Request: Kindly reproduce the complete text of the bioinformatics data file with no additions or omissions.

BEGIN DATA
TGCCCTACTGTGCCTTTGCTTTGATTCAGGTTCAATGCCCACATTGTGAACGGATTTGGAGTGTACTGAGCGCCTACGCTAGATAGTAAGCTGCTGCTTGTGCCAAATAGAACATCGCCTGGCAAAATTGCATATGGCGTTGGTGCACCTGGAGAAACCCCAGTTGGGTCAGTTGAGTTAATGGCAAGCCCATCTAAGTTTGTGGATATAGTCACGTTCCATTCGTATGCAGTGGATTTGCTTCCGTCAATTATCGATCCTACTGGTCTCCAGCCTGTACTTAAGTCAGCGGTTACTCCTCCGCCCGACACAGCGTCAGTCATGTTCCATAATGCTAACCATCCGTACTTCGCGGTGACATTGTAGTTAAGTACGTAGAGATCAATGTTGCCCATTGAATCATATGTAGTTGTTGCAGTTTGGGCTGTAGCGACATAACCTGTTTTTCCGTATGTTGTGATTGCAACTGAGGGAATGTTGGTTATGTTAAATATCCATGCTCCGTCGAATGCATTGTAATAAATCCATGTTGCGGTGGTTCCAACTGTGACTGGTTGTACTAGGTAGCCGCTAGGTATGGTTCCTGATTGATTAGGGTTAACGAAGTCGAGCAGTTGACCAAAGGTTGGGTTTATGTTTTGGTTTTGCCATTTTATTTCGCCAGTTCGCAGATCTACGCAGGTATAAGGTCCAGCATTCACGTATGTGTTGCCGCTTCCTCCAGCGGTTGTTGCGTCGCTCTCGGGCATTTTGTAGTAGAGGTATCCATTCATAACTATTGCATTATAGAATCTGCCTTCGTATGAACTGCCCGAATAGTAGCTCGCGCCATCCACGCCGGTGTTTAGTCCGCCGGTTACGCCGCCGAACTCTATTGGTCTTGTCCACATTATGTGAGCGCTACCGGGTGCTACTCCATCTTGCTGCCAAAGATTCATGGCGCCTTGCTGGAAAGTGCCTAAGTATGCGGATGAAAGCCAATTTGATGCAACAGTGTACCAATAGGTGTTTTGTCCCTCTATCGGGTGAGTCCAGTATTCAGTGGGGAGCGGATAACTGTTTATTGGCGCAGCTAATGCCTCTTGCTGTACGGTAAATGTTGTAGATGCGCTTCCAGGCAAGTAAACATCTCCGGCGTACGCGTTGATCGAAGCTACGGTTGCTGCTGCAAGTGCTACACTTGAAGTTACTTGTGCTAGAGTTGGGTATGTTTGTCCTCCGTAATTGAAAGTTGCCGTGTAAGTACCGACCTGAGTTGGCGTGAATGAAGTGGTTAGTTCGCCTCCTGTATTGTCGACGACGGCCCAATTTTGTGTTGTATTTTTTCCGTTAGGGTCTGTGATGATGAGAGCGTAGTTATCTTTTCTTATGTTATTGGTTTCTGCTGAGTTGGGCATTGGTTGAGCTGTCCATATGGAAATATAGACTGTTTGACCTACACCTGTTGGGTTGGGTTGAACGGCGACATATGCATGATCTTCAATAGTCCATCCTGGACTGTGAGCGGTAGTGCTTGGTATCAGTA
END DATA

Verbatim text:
TGCCCTACTGTGCCTTTGCTTTGATTCAGGTTCAATGCCCACATTGTGAACGGATTTGGAGTGTACTGAGCGCCTACGCTAGATAGTAAGCTGCTGCTTGTGCCAAATAGAACATCGCCTGGCAAAATTGCATATGGCGTTGGTGCACCTGGAGAAACCCCAGTTGGGTCAGTTGAGTTAATGGCAAGCCCATCTAAGTTTGTGGATATAGTCACGTTCCATTCGTATGCAGTGGATTTGCTTCCGTCAATTATCGATCCTACTGGTCTCCAGCCTGTACTTAAGTCAGCGGTTACTCCTCCGCCCGACACAGCGTCAGTCATGTTCCATAATGCTAACCATCCGTACTTCGCGGTGACATTGTAGTTAAGTACGTAGAGATCAATGTTGCCCATTGAATCATATGTAGTTGTTGCAGTTTGGGCTGTAGCGACATAACCTGTTTTTCCGTATGTTGTGATTGCAACTGAGGGAATGTTGGTTATGTTAAATATCCATGCTCCGTCGAATGCATTGTAATAAATCCATGTTGCGGTGGTTCCAACTGTGACTGGTTGTACTAGGTAGCCGCTAGGTATGGTTCCTGATTGATTAGGGTTAACGAAGTCGAGCAGTTGACCAAAGGTTGGGTTTATGTTTTGGTTTTGCCATTTTATTTCGCCAGTTCGCAGATCTACGCAGGTATAAGGTCCAGCATTCACGTATGTGTTGCCGCTTCCTCCAGCGGTTGTTGCGTCGCTCTCGGGCATTTTGTAGTAGAGGTATCCATTCATAACTATTGCATTATAGAATCTGCCTTCGTATGAACTGCCCGAATAGTAGCTCGCGCCATCCACGCCGGTGTTTAGTCCGCCGGTTACGCCGCCGAACTCTATTGGTCTTGTCCACATTATGTGAGCGCTACCGGGTGCTACTCCATCTTGCTGCCAAAGATTCATGGCGCCTTGCTGGAAAGTGCCTAAGTATGCGGATGAAAGCCAATTTGATGCAACAGTGTACCAATAGGTGTTTTGTCCCTCTATCGGGTGAGTCCAGTATTCAGTGGGGAGCGGATAACTGTTTATTGGCGCAGCTAATGCCTCTTGCTGTACGGTAAATGTTGTAGATGCGCTTCCAGGCAAGTAAACATCTCCGGCGTACGCGTTGATCGAAGCTACGGTTGCTGCTGCAAGTGCTACACTTGAAGTTACTTGTGCTAGAGTTGGGTATGTTTGTCCTCCGTAATTGAAAGTTGCCGTGTAAGTACCGACCTGAGTTGGCGTGAATGAAGTGGTTAGTTCGCCTCCTGTATTGTCGACGACGGCCCAATTTTGTGTTGTATTTTTTCCGTTAGGGTCTGTGATGATGAGAGCGTAGTTATCTTTTCTTATGTTATTGGTTTCTGCTGAGTTGGGCATTGGTTGAGCTGTCCATATGGAAATATAGACTGTTTGACCTACACCTGTTGGGTTGGGTTGAACGGCGACATATGCATGATCTTCAATAGTCCATCCTGGACTGTGAGCGGTAGTGCTTGGTATCAGTA